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5 High-Impact Tampa Bay Transportation Projects in Development Part 1

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Compared to other major cities in the United States, Tampa’s transportation options are reasonably efficient. While Tampa traffic never comes close to the nightmare experienced daily by the residents of Los Angeles who get lost in bottlenecks on I-405 for hours at a time, Tampa’s transit could use an update to alleviate rush hour congestion on downtown I-275 and eastbound I-4 as well as a few other areas.

Good news! After rejecting transit expansion plans in 2010, 2014, and 2016, the Hillsborough County Commission is finally making progress on a handful of high-impact transportation projects. In part one of this two-part article, our Tampa construction attorneys will take a look at two new projects coming down the pipeline to streamline Tampa transit.

University of South Florida Circulator

The University of South Florida (USF) area will soon receive a much-needed reprieve from its congested college traffic when a circulator system is installed in the near future. A circulator is a bus that serves an area around a specific locale. In this case, the planned 7-mile circulator will connect the university, medical hubs, and Busch Gardens. This project will be extremely beneficial for medical workers and students, as well as some of the low-income populace that inhabits this area. Developing hyper-local transit systems could be the first step in developing an interconnected system of small-scale transportation alternatives that connect to a larger, regional framework.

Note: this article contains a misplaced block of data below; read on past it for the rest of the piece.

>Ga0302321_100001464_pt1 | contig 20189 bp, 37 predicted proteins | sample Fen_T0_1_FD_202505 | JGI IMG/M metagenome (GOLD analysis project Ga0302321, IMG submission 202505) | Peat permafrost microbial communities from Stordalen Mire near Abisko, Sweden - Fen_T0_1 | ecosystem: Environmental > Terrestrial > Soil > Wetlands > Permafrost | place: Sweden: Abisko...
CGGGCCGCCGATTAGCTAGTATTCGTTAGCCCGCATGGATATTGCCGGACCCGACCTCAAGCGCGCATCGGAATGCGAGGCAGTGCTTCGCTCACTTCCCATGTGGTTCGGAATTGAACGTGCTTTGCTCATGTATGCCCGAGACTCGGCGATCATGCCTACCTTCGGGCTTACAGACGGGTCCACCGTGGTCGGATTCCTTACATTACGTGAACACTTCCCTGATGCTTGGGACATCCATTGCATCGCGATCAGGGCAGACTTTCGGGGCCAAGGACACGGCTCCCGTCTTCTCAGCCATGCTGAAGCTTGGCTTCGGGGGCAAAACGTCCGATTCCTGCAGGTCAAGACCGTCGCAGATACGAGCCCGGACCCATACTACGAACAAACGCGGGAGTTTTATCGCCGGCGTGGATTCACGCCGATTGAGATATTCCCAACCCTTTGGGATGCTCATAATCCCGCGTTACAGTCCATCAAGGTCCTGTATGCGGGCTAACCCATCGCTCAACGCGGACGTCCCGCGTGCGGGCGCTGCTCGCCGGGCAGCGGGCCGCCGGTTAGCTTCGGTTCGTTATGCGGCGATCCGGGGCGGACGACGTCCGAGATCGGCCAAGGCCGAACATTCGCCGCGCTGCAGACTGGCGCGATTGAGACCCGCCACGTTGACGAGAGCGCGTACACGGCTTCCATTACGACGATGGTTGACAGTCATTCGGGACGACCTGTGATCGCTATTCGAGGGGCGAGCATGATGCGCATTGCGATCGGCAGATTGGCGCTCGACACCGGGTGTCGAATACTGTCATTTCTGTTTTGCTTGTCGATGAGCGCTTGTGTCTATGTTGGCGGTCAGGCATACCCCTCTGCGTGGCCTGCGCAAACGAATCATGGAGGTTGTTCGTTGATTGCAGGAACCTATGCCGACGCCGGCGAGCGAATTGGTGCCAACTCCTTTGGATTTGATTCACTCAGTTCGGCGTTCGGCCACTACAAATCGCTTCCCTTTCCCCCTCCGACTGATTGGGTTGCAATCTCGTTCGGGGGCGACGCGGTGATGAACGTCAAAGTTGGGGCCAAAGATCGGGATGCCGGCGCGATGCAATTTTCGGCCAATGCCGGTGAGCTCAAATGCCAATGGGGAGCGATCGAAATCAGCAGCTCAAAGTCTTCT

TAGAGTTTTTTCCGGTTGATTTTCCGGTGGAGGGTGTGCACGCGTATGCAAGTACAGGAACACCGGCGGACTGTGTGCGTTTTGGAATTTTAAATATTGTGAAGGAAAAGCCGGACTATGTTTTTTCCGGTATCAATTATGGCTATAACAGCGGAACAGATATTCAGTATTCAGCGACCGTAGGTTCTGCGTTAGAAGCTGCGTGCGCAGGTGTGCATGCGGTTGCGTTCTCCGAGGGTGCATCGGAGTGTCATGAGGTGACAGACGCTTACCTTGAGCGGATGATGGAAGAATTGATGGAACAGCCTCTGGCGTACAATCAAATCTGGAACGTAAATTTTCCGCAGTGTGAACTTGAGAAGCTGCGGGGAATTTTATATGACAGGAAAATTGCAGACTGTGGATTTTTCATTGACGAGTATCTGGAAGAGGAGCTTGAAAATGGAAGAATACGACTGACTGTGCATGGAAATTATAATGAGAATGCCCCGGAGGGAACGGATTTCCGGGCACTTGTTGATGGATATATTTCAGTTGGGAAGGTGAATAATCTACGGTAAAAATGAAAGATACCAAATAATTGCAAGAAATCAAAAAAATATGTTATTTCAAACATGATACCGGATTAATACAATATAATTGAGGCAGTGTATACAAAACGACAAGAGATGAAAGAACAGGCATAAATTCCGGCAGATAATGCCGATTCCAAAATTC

Central Avenue Bus Rapid Transit System

In neighboring Pinellas County, an important section of Tampa Bay by extension, county officials hope to build a rapid transit (BRT) system of buses to safely shepherd residents between downtown St. Petersburg and various beaches along the coastline. The Central Avenue Bus Rapid Transit System would run on dedicated lanes north and south along First Avenue. The 11-mile route would feature 17 stops and buses would run every 15 minutes. Unfortunately, Pinellas County will need federal assistance to pull off this project, so current plans are tentative at best.

The Tampa construction lawyers at Cotney Construction Law are excited to be a part of Tampa’s transportation transformation. In part two, we will examine three more exciting projects that hope to address existing issues in Tampa transit.

If you would like to speak with a Tampa construction lawyer, please contact us today.

Disclaimer: The information contained in this article is for general educational information only. This information does not constitute legal advice, is not intended to constitute legal advice, nor should it be relied upon as legal advice for your specific factual pattern or situation.